Congratulations to Tom Woods and the EVE science team for flying another calibration rocket into space!
NASA successfully launched a Black Brant IX sounding rocket at 2 p.m. ET from the White Sands Missile Range, N.M., carrying instrumentation to help calibrate the EUV Variability Experiment, or EVE, aboard the Solar Dynamics Observatory, or SDO, satellite. The project scientist Tom Woods, from the University of Colorado at Boulder, confirmed that good data was received during the flight.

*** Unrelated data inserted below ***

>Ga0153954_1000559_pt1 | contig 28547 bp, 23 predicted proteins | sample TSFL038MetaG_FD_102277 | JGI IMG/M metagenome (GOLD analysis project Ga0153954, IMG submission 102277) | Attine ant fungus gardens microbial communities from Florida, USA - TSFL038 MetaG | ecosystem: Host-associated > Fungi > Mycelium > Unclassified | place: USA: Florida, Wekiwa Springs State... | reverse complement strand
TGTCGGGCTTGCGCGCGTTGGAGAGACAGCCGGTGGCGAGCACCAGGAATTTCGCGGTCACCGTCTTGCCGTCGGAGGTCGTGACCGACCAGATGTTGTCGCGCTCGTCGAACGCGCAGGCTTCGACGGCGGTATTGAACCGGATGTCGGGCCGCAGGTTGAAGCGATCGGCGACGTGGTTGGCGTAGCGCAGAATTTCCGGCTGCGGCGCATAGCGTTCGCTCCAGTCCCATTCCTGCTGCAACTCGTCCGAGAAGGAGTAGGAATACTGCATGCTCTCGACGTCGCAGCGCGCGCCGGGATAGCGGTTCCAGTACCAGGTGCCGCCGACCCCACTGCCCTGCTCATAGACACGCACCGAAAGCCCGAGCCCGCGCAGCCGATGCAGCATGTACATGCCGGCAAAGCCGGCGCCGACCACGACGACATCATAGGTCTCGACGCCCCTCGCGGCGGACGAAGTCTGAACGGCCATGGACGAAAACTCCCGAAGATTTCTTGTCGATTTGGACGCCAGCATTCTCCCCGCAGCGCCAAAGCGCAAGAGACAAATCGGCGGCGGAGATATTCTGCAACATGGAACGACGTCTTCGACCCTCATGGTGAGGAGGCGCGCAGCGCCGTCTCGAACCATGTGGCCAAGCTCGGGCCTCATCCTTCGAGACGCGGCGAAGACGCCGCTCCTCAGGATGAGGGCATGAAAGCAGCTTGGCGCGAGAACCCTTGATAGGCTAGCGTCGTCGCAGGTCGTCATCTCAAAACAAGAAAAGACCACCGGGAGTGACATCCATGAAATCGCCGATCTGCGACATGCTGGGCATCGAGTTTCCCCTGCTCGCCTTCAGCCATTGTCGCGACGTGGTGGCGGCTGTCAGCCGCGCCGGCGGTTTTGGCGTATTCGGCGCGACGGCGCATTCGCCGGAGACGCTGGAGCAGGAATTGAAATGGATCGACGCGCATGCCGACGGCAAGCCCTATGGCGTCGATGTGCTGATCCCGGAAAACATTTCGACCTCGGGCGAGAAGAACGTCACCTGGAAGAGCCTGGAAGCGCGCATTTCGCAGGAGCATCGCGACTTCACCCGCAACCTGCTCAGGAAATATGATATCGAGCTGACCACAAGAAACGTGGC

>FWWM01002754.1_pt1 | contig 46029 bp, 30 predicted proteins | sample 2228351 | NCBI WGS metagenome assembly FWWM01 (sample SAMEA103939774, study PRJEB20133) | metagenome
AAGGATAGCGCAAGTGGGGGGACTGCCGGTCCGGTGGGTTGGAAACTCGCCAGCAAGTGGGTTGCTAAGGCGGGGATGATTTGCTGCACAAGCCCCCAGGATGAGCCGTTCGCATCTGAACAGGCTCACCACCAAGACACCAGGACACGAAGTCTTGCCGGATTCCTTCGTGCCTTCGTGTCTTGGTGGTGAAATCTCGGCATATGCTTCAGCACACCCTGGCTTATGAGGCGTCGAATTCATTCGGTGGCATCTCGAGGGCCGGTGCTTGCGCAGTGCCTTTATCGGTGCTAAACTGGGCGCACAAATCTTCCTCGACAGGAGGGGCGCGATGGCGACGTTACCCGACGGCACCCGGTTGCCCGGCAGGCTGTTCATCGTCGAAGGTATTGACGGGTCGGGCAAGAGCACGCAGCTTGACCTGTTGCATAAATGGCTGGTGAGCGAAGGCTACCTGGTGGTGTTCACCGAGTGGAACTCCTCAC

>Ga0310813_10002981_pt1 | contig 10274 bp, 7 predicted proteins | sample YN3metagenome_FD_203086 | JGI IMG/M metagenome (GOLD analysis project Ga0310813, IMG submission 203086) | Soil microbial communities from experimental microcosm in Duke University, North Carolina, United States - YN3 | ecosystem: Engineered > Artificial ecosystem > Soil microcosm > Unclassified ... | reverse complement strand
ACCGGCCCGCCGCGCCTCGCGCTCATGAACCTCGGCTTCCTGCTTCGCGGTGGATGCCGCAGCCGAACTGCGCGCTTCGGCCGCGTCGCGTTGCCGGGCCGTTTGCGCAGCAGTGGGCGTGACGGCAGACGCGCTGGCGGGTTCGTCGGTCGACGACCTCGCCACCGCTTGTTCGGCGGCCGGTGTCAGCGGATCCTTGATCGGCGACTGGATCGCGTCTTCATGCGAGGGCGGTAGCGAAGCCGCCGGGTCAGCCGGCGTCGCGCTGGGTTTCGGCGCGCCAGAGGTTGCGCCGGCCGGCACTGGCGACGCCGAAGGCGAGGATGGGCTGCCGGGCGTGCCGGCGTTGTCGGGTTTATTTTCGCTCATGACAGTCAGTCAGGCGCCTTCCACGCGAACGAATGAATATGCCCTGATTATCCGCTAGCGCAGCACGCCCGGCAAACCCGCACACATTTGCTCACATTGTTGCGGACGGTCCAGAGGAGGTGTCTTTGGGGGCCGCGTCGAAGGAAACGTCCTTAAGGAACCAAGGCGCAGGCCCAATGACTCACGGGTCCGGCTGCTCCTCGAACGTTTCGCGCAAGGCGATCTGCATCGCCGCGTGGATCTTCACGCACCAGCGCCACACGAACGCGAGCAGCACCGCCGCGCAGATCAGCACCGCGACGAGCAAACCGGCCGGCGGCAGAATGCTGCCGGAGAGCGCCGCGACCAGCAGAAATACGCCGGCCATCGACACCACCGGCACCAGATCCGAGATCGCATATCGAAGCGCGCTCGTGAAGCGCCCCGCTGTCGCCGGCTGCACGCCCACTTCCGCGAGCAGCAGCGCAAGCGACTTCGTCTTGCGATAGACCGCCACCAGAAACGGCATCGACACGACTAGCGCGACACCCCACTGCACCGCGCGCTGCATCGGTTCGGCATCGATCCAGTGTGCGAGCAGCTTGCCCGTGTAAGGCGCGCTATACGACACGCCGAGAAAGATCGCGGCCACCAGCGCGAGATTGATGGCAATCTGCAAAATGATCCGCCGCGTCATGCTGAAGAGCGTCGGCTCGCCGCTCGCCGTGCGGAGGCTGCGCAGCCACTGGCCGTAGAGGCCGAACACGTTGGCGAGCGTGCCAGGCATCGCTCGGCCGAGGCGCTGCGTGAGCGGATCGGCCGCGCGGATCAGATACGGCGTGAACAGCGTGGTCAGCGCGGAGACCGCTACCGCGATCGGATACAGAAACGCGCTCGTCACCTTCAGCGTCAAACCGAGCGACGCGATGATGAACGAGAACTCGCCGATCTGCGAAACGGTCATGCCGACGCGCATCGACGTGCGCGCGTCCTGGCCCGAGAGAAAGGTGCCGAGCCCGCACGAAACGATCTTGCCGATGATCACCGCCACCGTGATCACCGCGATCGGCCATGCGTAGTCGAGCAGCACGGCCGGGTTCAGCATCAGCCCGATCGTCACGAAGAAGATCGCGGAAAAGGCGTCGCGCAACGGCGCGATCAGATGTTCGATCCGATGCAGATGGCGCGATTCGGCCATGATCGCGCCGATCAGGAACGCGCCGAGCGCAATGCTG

EVE measures the total extreme ultraviolet output of the sun, called its spectral irradiance. As part of the SDO/EVE program, the rocket calibration flight occurs about once a year to accurately determine the long-term variations of the solar extreme ultraviolet irradiance. This kind of calibration is known as an under-flight. It uses a near-replica of the SDO/EVE instrument to gather a calibrated sounding rocket observation in coordination with the orbital satellite's observations. Comparison of the two data sets then validates the accuracy of the SDO/EVE data, providing crucial calibration of any long-term changes in the orbital instrumentation. This will be the fourth under-flight calibration for the EVE instrument. The previous flight was successfully conducted on June 23, 2012.